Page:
8. Over the past 10-15 years we've seen the emergence of the "star" designer, creating one-off or conceptual products that have been sold in galleries and collected by museums while building their own names into a valuable brand in the process. Do you feel that these designers push design into unexplored territory or do you feel there are some negative side-effects for the profession at large to this elevation of the individual designer?
SK: Of course, I'm all for individual authorship. Design is now a fashion system. Young designers create couture contexts to get noticed. This has made the field much more interesting and created space for new kinds of authorship and new models of practice. The down side comes when design becomes a vulgar side show of young designers trying to out-spectacle each other with heavy-handed concepts. When branding eclipses actual design content, then It's dubious. Memphis predicted this. However, 'Design about Design' is here to stay and Cranbrook - being focused on authorship and making - should be a thought leader in this discussion. As an American school, we have to work harder than our Euro counterparts who have more advanced venues for young designers to show their work and get noticed.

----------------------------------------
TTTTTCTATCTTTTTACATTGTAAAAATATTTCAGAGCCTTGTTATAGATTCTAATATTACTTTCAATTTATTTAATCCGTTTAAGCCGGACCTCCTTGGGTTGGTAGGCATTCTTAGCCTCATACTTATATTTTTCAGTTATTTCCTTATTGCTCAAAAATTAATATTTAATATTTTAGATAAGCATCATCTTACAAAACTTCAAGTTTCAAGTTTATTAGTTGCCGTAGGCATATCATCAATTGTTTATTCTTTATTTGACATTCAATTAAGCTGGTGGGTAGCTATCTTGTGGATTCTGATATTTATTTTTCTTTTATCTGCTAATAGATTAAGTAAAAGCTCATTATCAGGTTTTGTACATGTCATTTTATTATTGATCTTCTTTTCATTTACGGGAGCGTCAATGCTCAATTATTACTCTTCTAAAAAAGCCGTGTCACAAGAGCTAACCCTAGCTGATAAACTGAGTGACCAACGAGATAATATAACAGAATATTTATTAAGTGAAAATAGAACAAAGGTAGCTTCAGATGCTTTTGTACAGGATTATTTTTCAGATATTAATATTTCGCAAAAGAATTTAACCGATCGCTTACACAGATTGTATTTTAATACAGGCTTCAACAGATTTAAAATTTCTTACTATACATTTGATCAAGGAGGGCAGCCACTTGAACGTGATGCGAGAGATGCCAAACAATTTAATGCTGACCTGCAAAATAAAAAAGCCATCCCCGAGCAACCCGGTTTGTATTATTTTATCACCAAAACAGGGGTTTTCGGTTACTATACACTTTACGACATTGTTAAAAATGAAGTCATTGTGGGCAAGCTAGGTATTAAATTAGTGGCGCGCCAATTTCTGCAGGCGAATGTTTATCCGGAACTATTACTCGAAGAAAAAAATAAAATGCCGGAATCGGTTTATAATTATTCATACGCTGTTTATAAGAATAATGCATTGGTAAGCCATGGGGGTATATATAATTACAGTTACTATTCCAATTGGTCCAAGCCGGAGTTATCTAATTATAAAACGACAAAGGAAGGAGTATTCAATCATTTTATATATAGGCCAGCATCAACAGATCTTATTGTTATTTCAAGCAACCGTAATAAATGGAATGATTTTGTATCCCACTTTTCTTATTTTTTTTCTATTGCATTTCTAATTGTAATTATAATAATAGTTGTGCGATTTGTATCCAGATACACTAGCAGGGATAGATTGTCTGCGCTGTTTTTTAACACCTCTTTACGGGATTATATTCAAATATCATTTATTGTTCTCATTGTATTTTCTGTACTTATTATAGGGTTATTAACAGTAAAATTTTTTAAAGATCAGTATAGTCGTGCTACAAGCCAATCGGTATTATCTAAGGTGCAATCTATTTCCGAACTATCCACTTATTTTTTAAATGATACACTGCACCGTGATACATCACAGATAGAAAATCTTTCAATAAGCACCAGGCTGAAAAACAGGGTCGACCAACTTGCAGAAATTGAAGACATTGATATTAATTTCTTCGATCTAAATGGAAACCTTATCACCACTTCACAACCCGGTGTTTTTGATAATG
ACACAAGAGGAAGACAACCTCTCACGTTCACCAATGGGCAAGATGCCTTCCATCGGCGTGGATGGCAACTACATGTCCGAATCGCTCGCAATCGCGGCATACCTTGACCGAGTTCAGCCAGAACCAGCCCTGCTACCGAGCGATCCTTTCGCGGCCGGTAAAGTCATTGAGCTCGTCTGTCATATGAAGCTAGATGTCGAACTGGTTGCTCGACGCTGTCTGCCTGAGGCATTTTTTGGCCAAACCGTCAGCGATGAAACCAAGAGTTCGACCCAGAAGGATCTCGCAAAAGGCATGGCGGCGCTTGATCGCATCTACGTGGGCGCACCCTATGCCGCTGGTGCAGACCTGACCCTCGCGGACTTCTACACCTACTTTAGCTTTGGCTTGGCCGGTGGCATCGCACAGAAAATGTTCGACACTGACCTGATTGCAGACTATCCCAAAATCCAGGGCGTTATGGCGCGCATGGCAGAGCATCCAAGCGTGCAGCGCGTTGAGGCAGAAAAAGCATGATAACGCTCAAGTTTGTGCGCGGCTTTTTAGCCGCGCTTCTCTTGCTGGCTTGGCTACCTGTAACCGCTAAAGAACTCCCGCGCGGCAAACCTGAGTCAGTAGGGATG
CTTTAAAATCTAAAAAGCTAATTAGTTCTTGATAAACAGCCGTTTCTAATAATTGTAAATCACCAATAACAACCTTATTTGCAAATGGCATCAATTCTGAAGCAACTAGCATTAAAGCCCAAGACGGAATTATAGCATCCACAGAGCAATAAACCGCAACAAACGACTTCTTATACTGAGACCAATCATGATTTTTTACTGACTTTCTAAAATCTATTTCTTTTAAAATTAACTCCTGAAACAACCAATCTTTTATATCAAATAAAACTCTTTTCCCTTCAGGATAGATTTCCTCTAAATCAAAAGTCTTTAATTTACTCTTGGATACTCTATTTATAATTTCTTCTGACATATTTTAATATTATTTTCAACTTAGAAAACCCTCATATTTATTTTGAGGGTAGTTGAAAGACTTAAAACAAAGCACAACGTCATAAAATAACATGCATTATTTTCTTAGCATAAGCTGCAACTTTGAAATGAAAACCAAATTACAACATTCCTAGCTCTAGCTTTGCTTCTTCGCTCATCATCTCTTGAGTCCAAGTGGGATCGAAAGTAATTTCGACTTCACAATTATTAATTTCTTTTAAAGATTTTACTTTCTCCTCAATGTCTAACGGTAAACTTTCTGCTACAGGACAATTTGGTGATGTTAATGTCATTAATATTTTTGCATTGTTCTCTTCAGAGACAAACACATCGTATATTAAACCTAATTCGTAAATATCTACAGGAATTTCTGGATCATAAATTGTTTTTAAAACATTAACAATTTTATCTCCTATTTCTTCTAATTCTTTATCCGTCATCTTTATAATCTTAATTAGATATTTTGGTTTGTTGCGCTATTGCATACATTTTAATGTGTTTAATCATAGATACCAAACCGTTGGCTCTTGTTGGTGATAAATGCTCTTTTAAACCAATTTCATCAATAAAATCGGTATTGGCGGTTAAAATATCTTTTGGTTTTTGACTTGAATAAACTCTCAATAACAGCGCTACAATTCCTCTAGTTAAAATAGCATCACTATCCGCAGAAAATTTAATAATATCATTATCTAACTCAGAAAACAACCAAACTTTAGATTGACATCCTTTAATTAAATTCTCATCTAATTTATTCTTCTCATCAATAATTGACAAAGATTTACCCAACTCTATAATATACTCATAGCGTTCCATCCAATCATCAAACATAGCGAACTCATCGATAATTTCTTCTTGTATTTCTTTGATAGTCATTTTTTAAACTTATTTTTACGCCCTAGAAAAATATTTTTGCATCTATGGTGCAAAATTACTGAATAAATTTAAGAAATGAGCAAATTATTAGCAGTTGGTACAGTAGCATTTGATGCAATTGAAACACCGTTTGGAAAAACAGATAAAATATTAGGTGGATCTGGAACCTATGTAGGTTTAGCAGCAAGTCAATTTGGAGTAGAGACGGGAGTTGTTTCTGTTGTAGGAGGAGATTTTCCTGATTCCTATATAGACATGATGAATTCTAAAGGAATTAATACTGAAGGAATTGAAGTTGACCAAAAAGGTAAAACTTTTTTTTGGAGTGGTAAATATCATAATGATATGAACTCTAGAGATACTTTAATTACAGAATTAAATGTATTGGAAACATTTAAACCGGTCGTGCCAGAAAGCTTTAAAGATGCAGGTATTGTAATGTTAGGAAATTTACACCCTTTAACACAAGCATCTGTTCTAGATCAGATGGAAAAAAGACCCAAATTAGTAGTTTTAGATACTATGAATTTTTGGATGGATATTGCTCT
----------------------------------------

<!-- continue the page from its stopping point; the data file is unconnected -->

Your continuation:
9. As a curator and exhibition organizer, do you feel that the increased design awareness of the general public--through events such as Design Miami--has been a positive development for the design community?
SK: Design Miami has made design rarities collectible, like Art. Is awareness of Art a positive influence on the general public?
Allan Chochinov is a partner of Core77, a New York-based design network serving a global community of designers and design enthusiasts, and Chair of the new MFA in Products of Design graduate program at the School of Visual Arts in New York City. Allan lectures around the world and at professional conferences including IDSA, AIGA and IxDA, has been a guest critic at various design schools in including Yale University, IIT, Carnegie Mellon, Ravensbourne, RMIT, University of Minnesota, Emily Carr, and RISD. He has moderated and led workshops and symposia at the Aspen Design Conference, the Rockefeller Center at Bellagio, Compost Modern, and Winterhouse, and is a frequent design competition juror. Prior to Core77, his work in product design focused on the medical, surgical, and diagnostic fields, as well as on consumer products and workplace systems. He has been named on numerous design and utility patents and has received awards from The Art Directors Club, I.D. Magazine, Communication Arts, and The One Club.